Hypertrophic Cardiomyopathy
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Hypertrophic Cardiomyopathy Hypertrophic Cardiomyopathy and the Adult Patient

This defect, involving the thickening of the heart's muscular tissue, most often in the ventricular septum, often goes undiagnosed until late childhood or adulthood and is responsible for 35% of all sudden deaths among the young. There may be no symptoms prior to sudden death. However, some patients experience breathlessness during exercise (dyspnea), fainting (syncope), heart palpitations, and/or heart failure. It is a feature of this defect that it manifests in a variety of ways.

Hypertrophic Cardiomyopathy (HCM) may be readily diagnosed through a variety of tests, including electrocardiography (producing an ECG, or electrocardiogram) and echocardiography (producing an echocardiogram). The ECG will show abnormalities in 80-90% of HCM patients. About 25% of patients will develop arrhythmias (e.g. ventricular tachycardia, atrial fibrillation). A heart murmur may be present, characterized by changes in its nature depending on the position of the patient. Typically, the murmur will decrease in intensity as the patient goes from a standing to a squatting posture, and vice versa.

The treatment of patients with HCM depends on the nature of the defect. If the enlarged ventricular septum results in left ventricular outflow tract (LVOT) obstruction, then the disease is referred to as Hypertrophic Obstructive Cardiomyopathy (HOCM). If severe, this disorder may be surgically corrected by removing excess septal tissue (septal myectomy). In other cases, medications such as beta-blockers or verapamil may be prescribed to slow the heart rate and reduce the amount of contraction in the heart muscle tissue. A pacemaker may be implanted in some cases of HOCM, especially elderly patients with significant intolerance for exercise.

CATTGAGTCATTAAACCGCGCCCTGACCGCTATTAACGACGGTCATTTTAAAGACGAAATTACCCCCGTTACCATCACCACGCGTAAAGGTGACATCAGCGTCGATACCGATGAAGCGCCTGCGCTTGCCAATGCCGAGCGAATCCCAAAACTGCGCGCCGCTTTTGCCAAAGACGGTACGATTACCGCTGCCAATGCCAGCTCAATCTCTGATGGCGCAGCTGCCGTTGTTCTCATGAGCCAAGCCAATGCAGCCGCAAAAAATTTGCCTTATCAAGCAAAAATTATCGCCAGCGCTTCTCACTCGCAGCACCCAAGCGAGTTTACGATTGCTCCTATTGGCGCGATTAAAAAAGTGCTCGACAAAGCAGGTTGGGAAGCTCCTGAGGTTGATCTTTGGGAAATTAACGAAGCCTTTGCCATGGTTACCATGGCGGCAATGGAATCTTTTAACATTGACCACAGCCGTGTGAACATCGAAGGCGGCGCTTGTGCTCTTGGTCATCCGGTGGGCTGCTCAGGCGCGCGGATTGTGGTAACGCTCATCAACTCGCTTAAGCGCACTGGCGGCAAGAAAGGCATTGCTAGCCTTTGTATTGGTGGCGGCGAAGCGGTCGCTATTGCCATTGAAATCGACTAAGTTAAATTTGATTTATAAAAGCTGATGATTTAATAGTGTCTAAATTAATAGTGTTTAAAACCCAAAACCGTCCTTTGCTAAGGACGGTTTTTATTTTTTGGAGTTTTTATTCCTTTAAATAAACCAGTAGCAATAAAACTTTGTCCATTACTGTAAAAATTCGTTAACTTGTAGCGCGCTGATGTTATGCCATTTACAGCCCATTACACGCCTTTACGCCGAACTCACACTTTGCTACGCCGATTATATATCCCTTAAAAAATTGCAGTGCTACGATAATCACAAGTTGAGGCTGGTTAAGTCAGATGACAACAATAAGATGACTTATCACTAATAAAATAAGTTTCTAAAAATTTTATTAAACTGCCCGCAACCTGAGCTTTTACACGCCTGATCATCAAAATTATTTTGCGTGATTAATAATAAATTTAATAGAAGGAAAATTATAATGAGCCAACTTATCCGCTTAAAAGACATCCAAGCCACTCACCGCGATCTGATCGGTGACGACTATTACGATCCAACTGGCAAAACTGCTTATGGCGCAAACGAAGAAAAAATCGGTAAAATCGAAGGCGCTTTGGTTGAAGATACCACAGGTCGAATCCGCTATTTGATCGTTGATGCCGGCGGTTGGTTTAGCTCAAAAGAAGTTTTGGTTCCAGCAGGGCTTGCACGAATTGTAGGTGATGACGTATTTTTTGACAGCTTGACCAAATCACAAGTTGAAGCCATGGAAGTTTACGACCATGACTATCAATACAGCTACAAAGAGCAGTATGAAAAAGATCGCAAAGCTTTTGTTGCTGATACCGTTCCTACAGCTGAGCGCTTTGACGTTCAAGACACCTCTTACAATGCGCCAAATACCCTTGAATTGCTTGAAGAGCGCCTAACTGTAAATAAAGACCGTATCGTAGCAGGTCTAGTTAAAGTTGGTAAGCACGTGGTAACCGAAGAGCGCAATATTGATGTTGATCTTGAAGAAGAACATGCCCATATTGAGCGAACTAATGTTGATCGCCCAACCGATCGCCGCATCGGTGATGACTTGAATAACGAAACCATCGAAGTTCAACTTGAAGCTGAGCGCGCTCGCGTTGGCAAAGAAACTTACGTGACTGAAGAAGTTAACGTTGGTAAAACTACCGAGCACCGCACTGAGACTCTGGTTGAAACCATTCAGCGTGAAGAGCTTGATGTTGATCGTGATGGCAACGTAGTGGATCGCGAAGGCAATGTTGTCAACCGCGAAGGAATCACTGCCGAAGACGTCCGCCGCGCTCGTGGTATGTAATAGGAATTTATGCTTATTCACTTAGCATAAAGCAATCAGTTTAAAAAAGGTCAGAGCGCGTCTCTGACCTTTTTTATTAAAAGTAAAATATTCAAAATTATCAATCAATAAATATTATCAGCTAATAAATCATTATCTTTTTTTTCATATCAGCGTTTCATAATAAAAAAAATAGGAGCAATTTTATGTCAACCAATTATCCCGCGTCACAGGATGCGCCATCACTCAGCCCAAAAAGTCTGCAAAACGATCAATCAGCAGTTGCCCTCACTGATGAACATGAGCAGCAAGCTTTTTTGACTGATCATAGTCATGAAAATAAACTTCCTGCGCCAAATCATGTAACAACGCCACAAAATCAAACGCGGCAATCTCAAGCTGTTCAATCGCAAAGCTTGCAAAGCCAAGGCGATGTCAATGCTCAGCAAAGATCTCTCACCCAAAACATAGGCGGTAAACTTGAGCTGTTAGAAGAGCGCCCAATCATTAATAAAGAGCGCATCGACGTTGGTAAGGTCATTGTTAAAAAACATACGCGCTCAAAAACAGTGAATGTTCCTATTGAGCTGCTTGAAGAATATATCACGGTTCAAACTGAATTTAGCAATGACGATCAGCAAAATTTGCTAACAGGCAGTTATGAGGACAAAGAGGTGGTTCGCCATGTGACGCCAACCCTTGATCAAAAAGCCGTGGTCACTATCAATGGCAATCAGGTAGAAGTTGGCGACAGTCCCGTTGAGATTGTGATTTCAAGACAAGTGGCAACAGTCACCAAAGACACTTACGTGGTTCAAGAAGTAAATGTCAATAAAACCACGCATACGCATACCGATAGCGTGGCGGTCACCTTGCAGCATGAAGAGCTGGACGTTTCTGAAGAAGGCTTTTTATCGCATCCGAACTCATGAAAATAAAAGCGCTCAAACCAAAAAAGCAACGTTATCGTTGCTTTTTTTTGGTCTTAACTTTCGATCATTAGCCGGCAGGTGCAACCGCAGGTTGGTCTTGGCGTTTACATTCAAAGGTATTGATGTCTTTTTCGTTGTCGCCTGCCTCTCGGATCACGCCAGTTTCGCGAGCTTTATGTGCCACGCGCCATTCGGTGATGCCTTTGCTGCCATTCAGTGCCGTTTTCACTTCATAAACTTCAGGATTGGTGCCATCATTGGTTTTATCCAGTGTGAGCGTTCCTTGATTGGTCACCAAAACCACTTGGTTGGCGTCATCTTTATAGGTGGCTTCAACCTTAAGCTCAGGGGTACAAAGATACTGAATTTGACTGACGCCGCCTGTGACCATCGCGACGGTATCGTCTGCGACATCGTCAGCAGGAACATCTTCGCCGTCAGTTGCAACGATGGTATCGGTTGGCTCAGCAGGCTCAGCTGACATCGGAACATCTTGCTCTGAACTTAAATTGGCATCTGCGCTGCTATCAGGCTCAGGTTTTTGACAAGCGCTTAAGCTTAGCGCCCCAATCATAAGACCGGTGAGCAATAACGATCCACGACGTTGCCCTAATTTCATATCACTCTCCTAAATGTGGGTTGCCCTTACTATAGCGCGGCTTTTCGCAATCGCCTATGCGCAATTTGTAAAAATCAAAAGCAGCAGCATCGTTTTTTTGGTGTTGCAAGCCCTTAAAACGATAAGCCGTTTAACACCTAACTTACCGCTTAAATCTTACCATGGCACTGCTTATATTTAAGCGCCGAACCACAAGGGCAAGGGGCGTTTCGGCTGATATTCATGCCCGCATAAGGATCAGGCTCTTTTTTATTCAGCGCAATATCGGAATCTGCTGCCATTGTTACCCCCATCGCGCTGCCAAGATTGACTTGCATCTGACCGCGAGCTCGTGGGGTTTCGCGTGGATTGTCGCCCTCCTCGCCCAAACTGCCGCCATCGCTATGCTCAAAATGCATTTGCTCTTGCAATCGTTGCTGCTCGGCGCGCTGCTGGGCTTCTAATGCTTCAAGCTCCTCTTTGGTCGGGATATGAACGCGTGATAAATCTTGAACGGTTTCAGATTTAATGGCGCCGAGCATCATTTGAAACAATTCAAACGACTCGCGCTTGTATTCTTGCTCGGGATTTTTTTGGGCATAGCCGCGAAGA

Hypertrophic Cardiomyopathy patients with no left ventricular outflow tract (LVOT) obstruction may have diastolic dysfunction (abnormalities in the interval between heart contractions, when the chambers fill with blood). This is also treated with medications such as beta-blockers or verapamil, which slow the heart rate and allow more time for diastolic filling of the ventricles.

It is important to identify those patients who are at risk of sudden death. A history of cardiac arrest, a family history of sudden death from HCM, arrhythmia, recurrent fainting spells (syncope), abnormal vascular function during exercise - all are reasons for caution. Treatments to ward off sudden death involve medication with amiodarone and the implantation of ICDs (implantable cardioverter defibrillators, which will shock the heart to restore normal rhythm if necessary), both of which protect against fatal arrhythmias.